He repeated and changed his Khlestakov for the rest of his life. When he could not play this role anymore because of his age, he staged several "Inspectors" in different countries and used Gogol's text in the lessons for the first Hollywood stars.

Man of a Thousand Faces

This was the name given to Michael Chekhov by the American press in the early 1920s during the Moscow Art Theater’s tour to the United States. By that time, he was already a great maitre, the author of his own method of being on stage. The rapturous welcome in Europe and the rejection of what was going on in his homeland prompted the actor to stay abroad after the tour. He tried his hand in the movies, traveled with stage productions to European countries, and opened theatrical studios one after another.

The studio opened by Chekhov in Riga in 1932 is still considered the beginning of theatrical education in Latvia. During his two years in Latvia, he staged his all-time Inspector General at the Theater of Russian Drama. Other productions included Shakespeare's Twelfth Night and The Death of Ivan the Terrible, where he played the silly courtier Malvolio and the Russian Tsar accordingly.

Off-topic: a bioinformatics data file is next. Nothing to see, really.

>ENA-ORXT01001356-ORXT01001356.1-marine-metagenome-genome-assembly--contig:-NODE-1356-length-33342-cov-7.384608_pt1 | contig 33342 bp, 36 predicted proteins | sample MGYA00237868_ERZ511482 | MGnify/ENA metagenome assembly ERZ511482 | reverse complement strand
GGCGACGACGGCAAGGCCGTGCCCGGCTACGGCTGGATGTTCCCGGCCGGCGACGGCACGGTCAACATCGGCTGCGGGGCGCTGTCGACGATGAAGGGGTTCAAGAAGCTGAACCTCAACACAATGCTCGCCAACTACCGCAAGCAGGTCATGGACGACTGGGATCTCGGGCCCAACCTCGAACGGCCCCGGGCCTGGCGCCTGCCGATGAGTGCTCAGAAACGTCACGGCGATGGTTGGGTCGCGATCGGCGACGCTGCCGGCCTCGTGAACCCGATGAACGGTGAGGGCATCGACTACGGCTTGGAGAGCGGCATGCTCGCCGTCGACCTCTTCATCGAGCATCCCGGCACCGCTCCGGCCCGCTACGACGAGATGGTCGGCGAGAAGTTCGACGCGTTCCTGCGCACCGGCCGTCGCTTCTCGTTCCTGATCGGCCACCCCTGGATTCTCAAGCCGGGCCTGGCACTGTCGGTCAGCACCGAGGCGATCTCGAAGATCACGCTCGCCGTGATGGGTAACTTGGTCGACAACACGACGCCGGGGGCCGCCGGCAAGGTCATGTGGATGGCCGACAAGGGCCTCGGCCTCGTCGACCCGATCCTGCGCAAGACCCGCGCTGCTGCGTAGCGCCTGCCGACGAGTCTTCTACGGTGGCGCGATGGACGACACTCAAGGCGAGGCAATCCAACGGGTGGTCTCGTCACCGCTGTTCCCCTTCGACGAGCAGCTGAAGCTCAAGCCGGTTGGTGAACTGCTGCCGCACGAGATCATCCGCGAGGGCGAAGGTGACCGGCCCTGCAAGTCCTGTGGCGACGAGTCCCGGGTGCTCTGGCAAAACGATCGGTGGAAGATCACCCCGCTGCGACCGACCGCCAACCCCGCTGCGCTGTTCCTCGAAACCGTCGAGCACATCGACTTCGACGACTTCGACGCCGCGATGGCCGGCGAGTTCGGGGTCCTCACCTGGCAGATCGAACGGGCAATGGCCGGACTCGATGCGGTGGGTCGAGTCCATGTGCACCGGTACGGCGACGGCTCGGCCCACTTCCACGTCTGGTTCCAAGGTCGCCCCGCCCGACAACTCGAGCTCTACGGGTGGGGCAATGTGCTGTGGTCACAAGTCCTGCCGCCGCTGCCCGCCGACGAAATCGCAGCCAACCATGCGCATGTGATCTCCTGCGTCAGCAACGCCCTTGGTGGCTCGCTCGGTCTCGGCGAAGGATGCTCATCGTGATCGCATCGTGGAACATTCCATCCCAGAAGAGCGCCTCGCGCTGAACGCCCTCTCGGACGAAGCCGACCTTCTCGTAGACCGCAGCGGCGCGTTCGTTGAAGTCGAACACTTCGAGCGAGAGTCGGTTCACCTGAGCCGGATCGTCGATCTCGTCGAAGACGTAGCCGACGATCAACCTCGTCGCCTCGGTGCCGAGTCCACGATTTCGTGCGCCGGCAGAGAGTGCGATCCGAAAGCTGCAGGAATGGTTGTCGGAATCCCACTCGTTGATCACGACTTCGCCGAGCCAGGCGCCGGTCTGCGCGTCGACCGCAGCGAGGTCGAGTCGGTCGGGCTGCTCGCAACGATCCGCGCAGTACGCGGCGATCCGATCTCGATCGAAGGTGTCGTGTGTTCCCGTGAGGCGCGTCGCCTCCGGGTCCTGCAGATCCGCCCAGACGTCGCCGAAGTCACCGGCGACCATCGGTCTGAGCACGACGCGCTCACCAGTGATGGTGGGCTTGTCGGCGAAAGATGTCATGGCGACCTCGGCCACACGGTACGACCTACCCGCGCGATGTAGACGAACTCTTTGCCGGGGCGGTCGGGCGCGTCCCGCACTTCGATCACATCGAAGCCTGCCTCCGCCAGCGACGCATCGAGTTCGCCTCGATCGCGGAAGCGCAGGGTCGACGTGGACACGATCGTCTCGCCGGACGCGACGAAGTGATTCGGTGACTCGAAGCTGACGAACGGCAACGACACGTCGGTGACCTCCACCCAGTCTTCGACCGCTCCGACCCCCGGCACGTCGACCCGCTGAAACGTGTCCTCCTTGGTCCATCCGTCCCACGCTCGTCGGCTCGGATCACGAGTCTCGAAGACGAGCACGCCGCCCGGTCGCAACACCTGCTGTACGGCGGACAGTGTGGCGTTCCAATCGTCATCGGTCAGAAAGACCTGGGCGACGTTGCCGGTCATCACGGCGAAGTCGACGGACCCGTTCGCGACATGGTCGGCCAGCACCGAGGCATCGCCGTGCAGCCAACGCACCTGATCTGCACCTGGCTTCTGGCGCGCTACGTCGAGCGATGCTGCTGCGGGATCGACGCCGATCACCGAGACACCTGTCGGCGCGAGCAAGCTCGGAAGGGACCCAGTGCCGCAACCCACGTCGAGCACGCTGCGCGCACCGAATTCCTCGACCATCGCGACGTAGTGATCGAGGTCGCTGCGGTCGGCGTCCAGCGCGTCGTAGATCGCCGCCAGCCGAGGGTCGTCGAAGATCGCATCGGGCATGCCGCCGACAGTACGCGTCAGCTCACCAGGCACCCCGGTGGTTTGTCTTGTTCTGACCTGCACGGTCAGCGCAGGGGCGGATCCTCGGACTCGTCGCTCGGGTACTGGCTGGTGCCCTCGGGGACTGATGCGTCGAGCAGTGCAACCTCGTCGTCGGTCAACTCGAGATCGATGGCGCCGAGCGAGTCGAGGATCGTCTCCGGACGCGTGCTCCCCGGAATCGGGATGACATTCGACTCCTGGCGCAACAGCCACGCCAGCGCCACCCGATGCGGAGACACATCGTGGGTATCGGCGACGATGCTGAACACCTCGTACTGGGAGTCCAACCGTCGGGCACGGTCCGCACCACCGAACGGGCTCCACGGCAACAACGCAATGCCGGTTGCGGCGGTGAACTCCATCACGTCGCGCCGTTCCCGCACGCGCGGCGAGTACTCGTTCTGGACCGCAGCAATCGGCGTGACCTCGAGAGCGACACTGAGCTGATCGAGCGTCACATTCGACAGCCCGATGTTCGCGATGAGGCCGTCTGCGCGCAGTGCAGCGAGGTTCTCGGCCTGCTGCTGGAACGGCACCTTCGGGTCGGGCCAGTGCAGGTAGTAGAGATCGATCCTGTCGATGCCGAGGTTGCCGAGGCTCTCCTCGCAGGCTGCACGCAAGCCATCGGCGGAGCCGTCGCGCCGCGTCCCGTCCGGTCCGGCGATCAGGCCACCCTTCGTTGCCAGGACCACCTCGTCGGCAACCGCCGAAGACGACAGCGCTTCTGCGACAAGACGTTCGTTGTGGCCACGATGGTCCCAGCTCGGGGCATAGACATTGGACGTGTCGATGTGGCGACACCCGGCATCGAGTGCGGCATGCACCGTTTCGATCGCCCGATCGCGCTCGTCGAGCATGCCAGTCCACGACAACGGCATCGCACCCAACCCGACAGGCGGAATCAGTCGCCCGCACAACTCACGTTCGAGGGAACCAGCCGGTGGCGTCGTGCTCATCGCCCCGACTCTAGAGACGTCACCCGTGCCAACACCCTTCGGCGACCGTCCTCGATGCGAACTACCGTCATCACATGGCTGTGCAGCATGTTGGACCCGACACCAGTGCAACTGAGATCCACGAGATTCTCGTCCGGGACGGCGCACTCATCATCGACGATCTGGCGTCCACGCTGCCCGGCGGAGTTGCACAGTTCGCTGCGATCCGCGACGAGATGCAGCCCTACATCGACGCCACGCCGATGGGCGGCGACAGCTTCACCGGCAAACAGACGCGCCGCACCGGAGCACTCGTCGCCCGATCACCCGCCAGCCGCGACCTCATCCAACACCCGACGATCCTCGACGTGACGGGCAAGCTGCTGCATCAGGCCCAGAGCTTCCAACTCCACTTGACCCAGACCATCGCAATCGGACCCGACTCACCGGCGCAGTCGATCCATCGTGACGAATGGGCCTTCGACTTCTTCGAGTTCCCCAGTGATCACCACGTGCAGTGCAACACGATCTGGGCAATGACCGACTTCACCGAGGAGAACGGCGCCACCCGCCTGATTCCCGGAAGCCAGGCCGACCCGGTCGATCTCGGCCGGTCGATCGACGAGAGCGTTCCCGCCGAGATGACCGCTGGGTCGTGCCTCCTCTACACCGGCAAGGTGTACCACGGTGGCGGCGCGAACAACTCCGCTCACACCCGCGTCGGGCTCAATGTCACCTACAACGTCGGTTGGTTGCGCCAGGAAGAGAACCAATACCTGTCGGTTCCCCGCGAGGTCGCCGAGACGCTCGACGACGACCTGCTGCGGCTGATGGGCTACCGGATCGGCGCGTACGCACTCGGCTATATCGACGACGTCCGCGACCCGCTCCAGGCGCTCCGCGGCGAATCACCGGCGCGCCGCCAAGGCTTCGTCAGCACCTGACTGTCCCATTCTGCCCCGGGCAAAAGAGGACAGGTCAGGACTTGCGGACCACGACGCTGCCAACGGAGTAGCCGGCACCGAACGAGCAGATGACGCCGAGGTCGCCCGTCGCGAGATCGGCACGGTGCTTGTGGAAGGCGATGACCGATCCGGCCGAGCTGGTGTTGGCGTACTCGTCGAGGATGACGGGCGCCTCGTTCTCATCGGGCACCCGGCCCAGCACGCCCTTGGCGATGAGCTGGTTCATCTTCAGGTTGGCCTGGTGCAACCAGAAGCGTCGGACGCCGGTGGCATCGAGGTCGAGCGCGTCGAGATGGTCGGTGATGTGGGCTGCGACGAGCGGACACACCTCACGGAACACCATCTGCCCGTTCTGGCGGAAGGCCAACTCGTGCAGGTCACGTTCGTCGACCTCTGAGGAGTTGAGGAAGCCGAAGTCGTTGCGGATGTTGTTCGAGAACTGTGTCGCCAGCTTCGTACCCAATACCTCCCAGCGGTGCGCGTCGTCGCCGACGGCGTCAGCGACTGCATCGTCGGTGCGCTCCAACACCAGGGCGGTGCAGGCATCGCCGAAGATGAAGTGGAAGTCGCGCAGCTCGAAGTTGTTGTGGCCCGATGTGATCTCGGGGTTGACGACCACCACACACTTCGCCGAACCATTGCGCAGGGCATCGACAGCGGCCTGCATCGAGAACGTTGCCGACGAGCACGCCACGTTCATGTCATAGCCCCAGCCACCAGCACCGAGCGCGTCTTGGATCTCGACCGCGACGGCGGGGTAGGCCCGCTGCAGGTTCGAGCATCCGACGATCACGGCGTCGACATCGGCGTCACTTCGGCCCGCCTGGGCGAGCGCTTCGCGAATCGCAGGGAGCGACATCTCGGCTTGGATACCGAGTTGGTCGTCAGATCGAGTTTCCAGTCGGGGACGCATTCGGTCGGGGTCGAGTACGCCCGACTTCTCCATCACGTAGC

In 2006, the Theater of Russian Drama, which had changed its name more than once in the 20th century, was named after Michael Chekhov. The website of the theater has Russian, Latvian, and English versions and tells in detail about the Riga period of Michael Chekhov.

"In addition to his professional skills, Michael Chekhov revealed to his students the philosophy of theater - or rather, the 'ideal theater,' which is an expression of all that is best and even divine in man," the website says. “As part of the course, Chekhov presented the general scheme of his acting method and asked, "What draws us to the theater? Why am I in the theater, despite the various troubles in the backstage life, despite the difficult working conditions? This is some kind of mystery, the mystery of theater, the mystery of characterisation.”